The application, dated May 8, also insisted that “there would be no gay (or non-gay) sex (other than kissing)” and that a notice would be posted on the wall to warn against “sex on premises.” 

The applicant describes the club as “a matter of the basic human right of free association, as established in the constitution.”

Gay sex is illegal in Pakistan, which is an officially Islamic republic. A conviction would carry up to two years in prison, but the law is rarely applied as it is difficult for anyone to be openly gay in the strictly conservative country.

The application sparked considerable debate online, after a copy of the application was released to the local media. The application seen in the “Pakistan Observer” is signed by a Preetum Giani, but it is not clear if that is the applicant or a representative.

According to the Telegraph, the man was committed to the Sarhad Hospital for Psychiatric Diseases in Peshawar on May 9, and friends have been unable to reach him since. Friends who spoke to the newspaper say they are worried about his safety, but also worried for their own safety if they speak out.

The Telegraph also reports that far-right politicians in Pakistan had threatened violence and arson against the club if it had been allowed to open. 

The applicant had previously told the paper that he believed it was important to stand for human rights, and that he would defend the right to open the club in the courts, in hopes that Pakistan’s courts would follow neighboring India’s lead, where gay sex was decriminalized in 2018. 

SINGAPORE

Rev. Miak Siew, a Singaporean LGBTQ activist, with Judy and Dennis Shepard in Singapore in May 2024. (Photo courtesy of Miak Siew’s Facebook page)

A new Ipsos poll has revealed a slight majority of Singaporeans support laws banning anti-LGBTQ discrimination, and support legal recognition of same-sex couples and adoption.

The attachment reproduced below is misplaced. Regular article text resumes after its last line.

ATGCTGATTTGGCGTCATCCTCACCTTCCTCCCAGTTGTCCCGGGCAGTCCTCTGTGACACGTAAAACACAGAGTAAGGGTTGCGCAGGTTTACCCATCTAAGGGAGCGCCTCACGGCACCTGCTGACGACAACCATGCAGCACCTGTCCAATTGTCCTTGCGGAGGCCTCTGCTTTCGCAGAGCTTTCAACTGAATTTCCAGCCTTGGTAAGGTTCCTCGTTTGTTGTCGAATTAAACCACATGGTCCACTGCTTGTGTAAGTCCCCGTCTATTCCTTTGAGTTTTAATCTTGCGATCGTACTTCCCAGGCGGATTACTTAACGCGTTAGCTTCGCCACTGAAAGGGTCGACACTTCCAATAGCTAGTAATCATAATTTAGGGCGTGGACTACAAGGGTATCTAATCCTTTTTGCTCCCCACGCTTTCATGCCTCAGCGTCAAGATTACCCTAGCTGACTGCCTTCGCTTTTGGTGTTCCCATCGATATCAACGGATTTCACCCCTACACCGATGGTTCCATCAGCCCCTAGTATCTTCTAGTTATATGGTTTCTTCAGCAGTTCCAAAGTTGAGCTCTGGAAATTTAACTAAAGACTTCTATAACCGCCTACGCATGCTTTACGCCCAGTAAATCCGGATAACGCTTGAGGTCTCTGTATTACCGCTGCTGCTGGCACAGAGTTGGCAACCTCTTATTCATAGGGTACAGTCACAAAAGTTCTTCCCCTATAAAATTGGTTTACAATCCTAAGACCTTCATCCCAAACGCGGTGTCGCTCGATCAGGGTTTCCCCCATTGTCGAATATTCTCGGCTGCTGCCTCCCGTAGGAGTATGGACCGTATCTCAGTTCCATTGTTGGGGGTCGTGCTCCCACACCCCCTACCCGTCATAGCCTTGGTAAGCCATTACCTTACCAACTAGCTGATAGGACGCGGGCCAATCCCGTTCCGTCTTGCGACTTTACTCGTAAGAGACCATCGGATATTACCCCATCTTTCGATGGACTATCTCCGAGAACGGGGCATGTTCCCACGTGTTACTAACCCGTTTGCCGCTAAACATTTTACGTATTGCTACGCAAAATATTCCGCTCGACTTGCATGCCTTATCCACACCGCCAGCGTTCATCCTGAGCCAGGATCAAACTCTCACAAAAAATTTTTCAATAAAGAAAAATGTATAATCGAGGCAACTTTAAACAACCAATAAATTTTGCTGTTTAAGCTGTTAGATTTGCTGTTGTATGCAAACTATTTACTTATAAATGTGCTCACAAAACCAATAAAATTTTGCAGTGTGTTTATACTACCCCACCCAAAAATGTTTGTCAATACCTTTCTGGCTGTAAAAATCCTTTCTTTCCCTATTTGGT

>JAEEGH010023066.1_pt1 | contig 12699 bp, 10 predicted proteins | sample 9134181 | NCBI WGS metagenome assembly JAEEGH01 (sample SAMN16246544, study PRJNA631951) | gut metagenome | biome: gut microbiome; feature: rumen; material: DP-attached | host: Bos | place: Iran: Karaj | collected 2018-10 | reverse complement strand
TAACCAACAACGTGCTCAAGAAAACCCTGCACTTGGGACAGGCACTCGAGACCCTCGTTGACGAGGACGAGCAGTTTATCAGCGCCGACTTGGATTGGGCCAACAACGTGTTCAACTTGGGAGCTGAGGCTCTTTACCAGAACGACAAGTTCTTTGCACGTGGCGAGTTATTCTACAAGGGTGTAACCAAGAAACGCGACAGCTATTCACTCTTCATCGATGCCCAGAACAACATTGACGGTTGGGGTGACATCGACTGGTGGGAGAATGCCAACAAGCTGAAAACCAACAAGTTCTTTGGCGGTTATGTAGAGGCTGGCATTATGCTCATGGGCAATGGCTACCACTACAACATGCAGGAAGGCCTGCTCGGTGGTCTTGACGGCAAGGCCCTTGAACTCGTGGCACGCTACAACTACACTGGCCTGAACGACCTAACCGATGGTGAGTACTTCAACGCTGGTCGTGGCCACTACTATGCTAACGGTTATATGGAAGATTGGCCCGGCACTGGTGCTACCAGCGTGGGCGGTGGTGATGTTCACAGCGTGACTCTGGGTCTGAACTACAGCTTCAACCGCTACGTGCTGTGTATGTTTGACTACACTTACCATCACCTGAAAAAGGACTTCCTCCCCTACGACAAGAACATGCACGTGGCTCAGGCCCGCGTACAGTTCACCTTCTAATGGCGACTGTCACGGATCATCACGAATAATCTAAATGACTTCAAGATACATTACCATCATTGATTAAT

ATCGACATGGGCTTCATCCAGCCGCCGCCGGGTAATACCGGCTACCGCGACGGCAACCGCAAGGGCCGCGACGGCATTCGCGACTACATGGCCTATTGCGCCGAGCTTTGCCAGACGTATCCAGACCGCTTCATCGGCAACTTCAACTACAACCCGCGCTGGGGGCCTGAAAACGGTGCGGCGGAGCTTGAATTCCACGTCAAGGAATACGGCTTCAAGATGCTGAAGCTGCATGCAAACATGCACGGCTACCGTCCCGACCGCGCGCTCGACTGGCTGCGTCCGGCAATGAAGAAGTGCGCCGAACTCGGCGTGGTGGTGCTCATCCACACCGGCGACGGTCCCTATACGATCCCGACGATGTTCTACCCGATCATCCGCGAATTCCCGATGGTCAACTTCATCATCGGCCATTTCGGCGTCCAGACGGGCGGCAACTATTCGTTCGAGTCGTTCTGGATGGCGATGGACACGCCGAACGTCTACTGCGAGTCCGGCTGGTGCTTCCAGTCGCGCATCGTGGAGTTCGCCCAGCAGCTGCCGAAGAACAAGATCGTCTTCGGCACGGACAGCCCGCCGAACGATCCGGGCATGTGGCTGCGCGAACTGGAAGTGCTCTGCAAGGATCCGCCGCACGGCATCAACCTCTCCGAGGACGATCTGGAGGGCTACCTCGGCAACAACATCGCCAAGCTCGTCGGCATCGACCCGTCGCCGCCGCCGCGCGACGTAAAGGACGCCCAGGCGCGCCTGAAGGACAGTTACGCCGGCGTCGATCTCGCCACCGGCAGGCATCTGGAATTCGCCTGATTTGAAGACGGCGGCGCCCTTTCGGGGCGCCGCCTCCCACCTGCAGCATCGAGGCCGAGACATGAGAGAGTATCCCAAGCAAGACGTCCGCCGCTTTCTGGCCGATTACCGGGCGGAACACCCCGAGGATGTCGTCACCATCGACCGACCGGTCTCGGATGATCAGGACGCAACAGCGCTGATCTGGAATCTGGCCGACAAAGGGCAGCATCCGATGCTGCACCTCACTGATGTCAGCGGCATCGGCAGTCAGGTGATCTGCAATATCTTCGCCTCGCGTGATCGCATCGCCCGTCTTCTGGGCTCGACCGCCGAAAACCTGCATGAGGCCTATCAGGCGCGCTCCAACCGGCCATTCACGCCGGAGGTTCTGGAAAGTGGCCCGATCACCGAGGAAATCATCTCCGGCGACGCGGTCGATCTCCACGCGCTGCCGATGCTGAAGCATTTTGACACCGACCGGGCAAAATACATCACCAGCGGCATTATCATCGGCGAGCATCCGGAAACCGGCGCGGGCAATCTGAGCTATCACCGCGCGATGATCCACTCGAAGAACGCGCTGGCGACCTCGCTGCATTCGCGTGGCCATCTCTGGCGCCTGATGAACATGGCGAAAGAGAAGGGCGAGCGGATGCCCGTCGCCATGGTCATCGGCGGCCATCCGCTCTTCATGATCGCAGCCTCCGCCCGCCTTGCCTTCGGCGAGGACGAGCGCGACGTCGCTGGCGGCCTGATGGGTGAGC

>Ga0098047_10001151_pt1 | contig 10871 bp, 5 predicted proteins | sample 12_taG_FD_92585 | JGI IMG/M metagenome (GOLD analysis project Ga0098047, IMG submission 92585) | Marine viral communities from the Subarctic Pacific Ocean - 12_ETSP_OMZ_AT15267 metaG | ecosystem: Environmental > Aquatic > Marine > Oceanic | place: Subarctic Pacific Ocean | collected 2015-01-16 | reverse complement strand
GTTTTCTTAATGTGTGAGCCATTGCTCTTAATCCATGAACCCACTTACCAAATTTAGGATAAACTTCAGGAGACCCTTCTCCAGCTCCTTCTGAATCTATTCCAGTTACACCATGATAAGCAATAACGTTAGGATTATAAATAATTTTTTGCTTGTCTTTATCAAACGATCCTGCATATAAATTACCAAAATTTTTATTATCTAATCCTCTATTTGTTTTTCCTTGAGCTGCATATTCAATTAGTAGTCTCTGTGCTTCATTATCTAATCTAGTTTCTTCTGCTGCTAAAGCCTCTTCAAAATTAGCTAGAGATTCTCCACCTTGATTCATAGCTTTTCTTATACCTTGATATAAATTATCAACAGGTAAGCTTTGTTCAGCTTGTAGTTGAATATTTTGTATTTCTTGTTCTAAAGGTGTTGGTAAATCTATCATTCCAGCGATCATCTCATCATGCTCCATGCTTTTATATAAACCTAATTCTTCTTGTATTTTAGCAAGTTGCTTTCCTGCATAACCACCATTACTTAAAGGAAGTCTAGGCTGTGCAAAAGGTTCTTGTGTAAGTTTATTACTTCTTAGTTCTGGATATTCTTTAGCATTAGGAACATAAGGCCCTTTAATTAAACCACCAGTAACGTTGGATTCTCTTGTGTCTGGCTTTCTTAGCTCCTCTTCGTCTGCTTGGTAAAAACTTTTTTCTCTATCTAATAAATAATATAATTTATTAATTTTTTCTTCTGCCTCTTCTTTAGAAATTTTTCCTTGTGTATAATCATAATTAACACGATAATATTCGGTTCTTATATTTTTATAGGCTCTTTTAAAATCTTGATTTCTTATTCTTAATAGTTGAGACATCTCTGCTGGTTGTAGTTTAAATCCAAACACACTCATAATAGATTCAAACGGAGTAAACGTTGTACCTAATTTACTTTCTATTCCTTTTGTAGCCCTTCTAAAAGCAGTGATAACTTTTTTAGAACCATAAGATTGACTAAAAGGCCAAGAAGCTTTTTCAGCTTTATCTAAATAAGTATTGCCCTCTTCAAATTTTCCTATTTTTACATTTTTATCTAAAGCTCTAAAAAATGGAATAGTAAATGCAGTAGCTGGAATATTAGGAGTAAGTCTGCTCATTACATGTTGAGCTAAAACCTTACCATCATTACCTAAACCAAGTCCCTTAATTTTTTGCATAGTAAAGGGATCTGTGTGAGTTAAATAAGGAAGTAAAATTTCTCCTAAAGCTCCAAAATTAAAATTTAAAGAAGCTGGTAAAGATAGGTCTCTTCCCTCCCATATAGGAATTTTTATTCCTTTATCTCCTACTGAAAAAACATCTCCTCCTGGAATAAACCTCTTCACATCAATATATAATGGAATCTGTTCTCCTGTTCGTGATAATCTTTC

The poll found that 54 percent of respondents agreed that same-sex couples should have the right to marry, and 57 percent agree they should have the right to adopt, compared to only 25 percent who oppose same-sex marriage and 30 percent who oppose same-sex couple adoption rights.

On both questions, a large number of respondents were unsure or had no opinion. 

An even larger number of respondents supported anti-discrimination protections for LGBTQ people. Nearly three-quarters of respondents said that LGBTQ people should have discrimination protections in employment and housing, although only 40 percent supported legislation to that effect, while 20 percent opposed it, and another 40 percent were unsure. 

There are no specific anti-discrimination laws protecting LGBTQ people in Singapore.

The poll found strongest support for LGBTQ rights among younger respondents as compared to older generations.  

Two years ago, Singapore repealed a colonial-era law that criminalized gay sex. But at the same-time, parliament also amended the constitution to require parliamentary approval for same-sex marriage. 

These poll numbers may indicate that eventual legalization could be possible.

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Africa

Protesters vandalize Zimbabwean LGBTQ rights group’s offices

GALZ has reported the incident to the police

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Protesters vandalized GALZ's offices in Harare, Zimbabwe, with homophobic graffiti. (Photos courtesy of GALZ)

A handful of protesters over this past weekend vandalized the offices of Zimbabwe’s largest LGBTQ rights organization.

Although they did not enter GALZ (an Association of LGBTI People in Zimbabwe)’s building in Harare, the country’s capital, they did gather at the gate and sang homophobic songs. The protesters also left anti-gay graffiti on the gate and walls.